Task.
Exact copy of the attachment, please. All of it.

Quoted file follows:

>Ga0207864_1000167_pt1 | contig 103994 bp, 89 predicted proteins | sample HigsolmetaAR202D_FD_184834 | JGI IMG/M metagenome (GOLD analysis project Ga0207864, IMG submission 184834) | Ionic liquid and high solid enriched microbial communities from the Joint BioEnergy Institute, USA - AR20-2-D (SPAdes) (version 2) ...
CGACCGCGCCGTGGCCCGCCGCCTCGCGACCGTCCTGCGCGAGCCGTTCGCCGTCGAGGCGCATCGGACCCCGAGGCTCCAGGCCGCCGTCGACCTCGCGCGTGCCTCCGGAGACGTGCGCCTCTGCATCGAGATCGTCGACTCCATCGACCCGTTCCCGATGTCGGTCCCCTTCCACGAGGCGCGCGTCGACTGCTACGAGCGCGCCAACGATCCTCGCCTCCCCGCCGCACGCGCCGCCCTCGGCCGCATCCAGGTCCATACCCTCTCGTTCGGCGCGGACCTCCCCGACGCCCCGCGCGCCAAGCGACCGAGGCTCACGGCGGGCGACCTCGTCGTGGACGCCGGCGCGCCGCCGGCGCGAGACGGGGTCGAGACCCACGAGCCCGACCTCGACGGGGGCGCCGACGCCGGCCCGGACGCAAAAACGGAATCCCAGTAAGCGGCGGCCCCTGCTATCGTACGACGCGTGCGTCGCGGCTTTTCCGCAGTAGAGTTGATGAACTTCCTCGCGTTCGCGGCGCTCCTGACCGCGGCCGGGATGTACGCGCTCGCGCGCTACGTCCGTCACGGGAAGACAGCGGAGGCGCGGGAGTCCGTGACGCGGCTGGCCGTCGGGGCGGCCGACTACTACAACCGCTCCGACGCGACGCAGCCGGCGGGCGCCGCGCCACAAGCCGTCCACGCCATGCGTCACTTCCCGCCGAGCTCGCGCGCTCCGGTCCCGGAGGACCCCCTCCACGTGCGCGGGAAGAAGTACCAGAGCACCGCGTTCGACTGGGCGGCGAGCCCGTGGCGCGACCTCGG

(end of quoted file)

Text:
>Ga0207864_1000167_pt1 | contig 103994 bp, 89 predicted proteins | sample HigsolmetaAR202D_FD_184834 | JGI IMG/M metagenome (GOLD analysis project Ga0207864, IMG submission 184834) | Ionic liquid and high solid enriched microbial communities from the Joint BioEnergy Institute, USA - AR20-2-D (SPAdes) (version 2) ...
CGACCGCGCCGTGGCCCGCCGCCTCGCGACCGTCCTGCGCGAGCCGTTCGCCGTCGAGGCGCATCGGACCCCGAGGCTCCAGGCCGCCGTCGACCTCGCGCGTGCCTCCGGAGACGTGCGCCTCTGCATCGAGATCGTCGACTCCATCGACCCGTTCCCGATGTCGGTCCCCTTCCACGAGGCGCGCGTCGACTGCTACGAGCGCGCCAACGATCCTCGCCTCCCCGCCGCACGCGCCGCCCTCGGCCGCATCCAGGTCCATACCCTCTCGTTCGGCGCGGACCTCCCCGACGCCCCGCGCGCCAAGCGACCGAGGCTCACGGCGGGCGACCTCGTCGTGGACGCCGGCGCGCCGCCGGCGCGAGACGGGGTCGAGACCCACGAGCCCGACCTCGACGGGGGCGCCGACGCCGGCCCGGACGCAAAAACGGAATCCCAGTAAGCGGCGGCCCCTGCTATCGTACGACGCGTGCGTCGCGGCTTTTCCGCAGTAGAGTTGATGAACTTCCTCGCGTTCGCGGCGCTCCTGACCGCGGCCGGGATGTACGCGCTCGCGCGCTACGTCCGTCACGGGAAGACAGCGGAGGCGCGGGAGTCCGTGACGCGGCTGGCCGTCGGGGCGGCCGACTACTACAACCGCTCCGACGCGACGCAGCCGGCGGGCGCCGCGCCACAAGCCGTCCACGCCATGCGTCACTTCCCGCCGAGCTCGCGCGCTCCGGTCCCGGAGGACCCCCTCCACGTGCGCGGGAAGAAGTACCAGAGCACCGCGTTCGACTGGGCGGCGAGCCCGTGGCGCGACCTCGG